Yesterday, we cataloged a series of strange tweets from Gawker Media’ tech site Gizmodo, claiming to be from the amorphous, loosely 4chan-affiliated hacker group Anonymous. In the messages, the hacker claimed to have stolen 1.5 million email addresses and passwords from three Gawker Media sites including the flagship, Gizmodo and Lifehacker. The mystery tweeter also demanded support for WikiLeaks. Minutes later, the messages were deleted, the account password changed and the “hack” laughed off by Gizmodo. Scott Kidder, Gawker Media’s director of editorial operations, insisted that there was “no evidence to suggest any Gawker user accounts were compromised, and passwords encrypted / not stored in plain text anyway.” Today, the alleged hacker is back and threatening to spill the stolen information. Now, Gawker is confirming the hack, though the original evidence provided still seems questionable.
[UPDATE: 12/12/2010, 5:07 p.m.: It’s all happening.]
This morning, someone claiming responsibility for the invasion emailed The Next Web:
It has come to our attention that you are reporting about gawker.com being hacked by Anonymous and Operation payback in the war against the wikileaks drama that is currently taking place. While we feel for Wikileaks plight, and encourage everyone to donate and mirror the site, we are not related to Operation Payback or engaged in their activities. We have compromised all their email accounts and databases, and a significant portion of the passwords have been unhashed into plaintext.
To prove the validity of our claims, here is a sample of the database: [redacted]
As proof, the supposed hacker included a screenshot of Gawker’s internal chat system:
Oddly, the picture provided is from July 22, judging by the link to a New York magazine Daily Intel story about bed bugs. Additionally, the conversation is taking place at 11:45 a.m. between Gawker’s weekday writers, who are clearly not referencing yesterday’s hack, which occurred later in the afternoon and during the weekend shift of Jeff Neumann and Adrien Chen, neither of whom appear in the conversation. Additional proof from the hacker is in the form of Quantcast pageview information, which anyone with a Quantcast account can access. Gawker has repeatedly been the target of 4chan attacks and here at Runnin’ Scared, we covered one back in July, presumably the day before the above chat. It’s not that the above chat transcript is faked, it’s that it is old and not in reference to this most recent hack.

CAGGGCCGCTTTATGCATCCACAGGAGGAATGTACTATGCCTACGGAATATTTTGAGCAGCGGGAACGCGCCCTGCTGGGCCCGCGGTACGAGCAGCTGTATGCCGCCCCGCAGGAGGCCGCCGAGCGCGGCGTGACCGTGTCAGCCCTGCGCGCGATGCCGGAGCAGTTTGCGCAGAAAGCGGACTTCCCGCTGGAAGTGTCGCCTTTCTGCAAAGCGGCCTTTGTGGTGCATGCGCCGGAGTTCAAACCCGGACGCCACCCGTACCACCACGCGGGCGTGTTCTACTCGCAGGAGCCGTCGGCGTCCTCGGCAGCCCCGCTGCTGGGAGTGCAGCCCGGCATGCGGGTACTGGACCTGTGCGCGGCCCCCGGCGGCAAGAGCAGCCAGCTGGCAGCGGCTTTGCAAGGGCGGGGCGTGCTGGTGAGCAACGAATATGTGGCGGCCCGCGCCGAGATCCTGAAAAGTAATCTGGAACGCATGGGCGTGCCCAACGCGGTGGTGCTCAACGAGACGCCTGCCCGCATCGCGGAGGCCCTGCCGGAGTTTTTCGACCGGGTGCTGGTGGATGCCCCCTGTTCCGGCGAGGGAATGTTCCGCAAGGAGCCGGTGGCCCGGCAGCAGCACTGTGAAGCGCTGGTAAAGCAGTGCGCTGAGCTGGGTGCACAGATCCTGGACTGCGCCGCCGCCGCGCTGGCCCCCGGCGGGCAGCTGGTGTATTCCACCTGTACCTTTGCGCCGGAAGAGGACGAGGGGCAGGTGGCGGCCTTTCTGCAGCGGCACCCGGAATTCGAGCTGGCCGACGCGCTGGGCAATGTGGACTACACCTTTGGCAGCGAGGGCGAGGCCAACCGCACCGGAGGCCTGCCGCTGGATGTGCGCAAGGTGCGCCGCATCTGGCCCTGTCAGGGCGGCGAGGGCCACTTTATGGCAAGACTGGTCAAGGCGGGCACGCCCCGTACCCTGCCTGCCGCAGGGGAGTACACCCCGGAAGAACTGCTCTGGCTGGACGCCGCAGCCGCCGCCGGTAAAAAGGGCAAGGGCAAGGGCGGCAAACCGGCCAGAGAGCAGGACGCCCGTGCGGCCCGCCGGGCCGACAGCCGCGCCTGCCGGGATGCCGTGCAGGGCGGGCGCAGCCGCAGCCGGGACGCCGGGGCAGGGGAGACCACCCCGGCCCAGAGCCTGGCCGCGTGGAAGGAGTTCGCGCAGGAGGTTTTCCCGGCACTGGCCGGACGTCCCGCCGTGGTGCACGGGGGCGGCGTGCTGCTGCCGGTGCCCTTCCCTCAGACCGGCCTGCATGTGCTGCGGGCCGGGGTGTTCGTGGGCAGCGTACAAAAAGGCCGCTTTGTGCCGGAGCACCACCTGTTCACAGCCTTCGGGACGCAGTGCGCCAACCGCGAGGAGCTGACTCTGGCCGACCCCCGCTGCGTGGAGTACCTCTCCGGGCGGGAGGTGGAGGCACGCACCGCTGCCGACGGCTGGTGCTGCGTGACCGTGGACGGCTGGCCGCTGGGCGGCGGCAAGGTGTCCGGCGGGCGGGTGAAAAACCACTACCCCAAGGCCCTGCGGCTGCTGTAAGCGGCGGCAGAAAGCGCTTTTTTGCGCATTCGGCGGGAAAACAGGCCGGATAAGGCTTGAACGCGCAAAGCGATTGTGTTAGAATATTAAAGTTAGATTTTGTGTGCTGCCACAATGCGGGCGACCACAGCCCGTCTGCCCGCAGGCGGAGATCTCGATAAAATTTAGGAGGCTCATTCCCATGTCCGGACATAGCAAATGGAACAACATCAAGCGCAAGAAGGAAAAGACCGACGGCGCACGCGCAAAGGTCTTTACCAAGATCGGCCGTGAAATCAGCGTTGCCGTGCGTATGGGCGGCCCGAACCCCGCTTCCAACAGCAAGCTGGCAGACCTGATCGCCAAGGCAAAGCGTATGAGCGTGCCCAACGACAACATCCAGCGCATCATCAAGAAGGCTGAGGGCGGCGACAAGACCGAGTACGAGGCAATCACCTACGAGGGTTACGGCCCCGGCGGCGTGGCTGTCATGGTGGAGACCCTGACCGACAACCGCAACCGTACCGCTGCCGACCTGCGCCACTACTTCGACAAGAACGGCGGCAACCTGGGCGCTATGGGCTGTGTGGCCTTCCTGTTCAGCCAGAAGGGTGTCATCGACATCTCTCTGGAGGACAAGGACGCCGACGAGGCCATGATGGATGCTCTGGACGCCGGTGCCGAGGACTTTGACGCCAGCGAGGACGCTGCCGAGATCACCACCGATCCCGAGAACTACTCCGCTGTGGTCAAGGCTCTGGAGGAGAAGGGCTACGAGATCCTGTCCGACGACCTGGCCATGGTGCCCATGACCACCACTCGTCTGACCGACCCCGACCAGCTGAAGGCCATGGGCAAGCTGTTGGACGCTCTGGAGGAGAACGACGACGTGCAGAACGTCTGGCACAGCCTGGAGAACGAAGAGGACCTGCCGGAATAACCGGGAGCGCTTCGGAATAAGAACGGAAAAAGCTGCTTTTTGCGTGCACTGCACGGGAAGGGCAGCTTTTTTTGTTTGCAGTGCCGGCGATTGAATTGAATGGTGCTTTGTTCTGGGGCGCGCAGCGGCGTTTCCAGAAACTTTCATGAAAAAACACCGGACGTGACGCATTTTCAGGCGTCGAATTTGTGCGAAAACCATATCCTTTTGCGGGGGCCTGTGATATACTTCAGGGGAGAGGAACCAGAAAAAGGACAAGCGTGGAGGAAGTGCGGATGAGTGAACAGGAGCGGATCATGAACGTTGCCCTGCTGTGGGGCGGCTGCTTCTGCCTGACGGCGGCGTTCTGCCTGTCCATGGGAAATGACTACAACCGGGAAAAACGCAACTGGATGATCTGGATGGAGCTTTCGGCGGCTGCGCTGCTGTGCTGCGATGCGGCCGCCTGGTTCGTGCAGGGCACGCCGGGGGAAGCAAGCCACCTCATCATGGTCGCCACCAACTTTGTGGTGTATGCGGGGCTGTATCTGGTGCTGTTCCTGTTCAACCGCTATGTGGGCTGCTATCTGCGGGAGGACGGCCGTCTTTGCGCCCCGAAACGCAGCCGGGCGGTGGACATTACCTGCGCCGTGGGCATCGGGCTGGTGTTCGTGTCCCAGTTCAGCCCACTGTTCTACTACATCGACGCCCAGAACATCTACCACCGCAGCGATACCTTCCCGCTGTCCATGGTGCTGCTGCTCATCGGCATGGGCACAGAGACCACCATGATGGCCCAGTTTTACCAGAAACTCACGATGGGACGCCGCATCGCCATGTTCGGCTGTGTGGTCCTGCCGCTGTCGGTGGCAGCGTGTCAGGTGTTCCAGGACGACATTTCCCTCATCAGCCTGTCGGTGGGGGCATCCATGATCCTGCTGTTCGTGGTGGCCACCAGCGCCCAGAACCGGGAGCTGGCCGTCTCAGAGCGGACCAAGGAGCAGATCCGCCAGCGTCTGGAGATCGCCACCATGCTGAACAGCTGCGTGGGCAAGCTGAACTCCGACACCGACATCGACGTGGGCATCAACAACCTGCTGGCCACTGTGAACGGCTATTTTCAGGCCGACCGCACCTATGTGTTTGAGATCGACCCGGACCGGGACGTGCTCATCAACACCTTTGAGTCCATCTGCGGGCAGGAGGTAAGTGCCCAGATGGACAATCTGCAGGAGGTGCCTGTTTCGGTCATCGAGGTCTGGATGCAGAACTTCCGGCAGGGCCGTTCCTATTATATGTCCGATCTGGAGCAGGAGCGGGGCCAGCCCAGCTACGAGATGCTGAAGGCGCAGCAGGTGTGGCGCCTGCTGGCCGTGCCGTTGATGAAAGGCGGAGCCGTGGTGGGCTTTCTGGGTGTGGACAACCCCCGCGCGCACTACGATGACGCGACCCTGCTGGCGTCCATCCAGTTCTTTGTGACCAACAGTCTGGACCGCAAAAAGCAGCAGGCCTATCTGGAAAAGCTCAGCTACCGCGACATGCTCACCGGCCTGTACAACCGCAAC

Someone claiming to be the hacker also contacted Mediaite, sharing the same information and screenshots, in addition to threatening the leak of “the private user data” at 4 p.m. EST.
Mediaite‘s Colby Hall also obtained a statement from Gawker confirming the hack:
Our user databases do indeed appear to have been compromised. The passwords were encrypted. But simple ones may be vulnerable to a brute-force attack. You should change the password on Gawker (GED/commenting system) and on any other sites on which you’ve used the same passwords. Out of an abundance of caution, you should also change your company email password and any passwords that may have appeared in your email messages. We’re deeply embarrassed by this breach. We should not be in the position of relying on the goodwill of the hackers who identified the weakness in our systems. And, yes, the irony is not lost on us. Lifehacker has tips on how to create strong passwords: http://lifehac.kr/h7jgzQ
Now, Gawker Media and its users must wait and see if the information indeed comes out. Judging by the above response, the Gawker tech brass believes the threat. The commenter community, long an invaluable asset to the Gawker websites’ successes, may in minutes devolve into relative internet chaos. Updates as they come.
UPDATE: The “Management of Gawker Media” has published a post urging all commenters to change their passwords. The odds of 100% of Gawker commenters on all of their sites seeing this and complying are minuscule. Call it a band-aid? Now is probably a good time to say goodbye to the current iteration of your gold star:
Our user databases appear to have been compromised. The passwords were encrypted. But simple ones may be vulnerable to a brute-force attack. You should change your Gawker password and on any other sites on which you’ve used the same passwords.
We’re deeply embarrassed by this breach. We should not be in the position of relying on the goodwill of the hackers who identified the weakness in our systems. And, yes, the irony is not lost on us. For tips on creating strong passwords, see this post on Lifehacker.
To change your password on Gawker, click your username at the top of the page and choose the “Password” link towards the middle of the next page.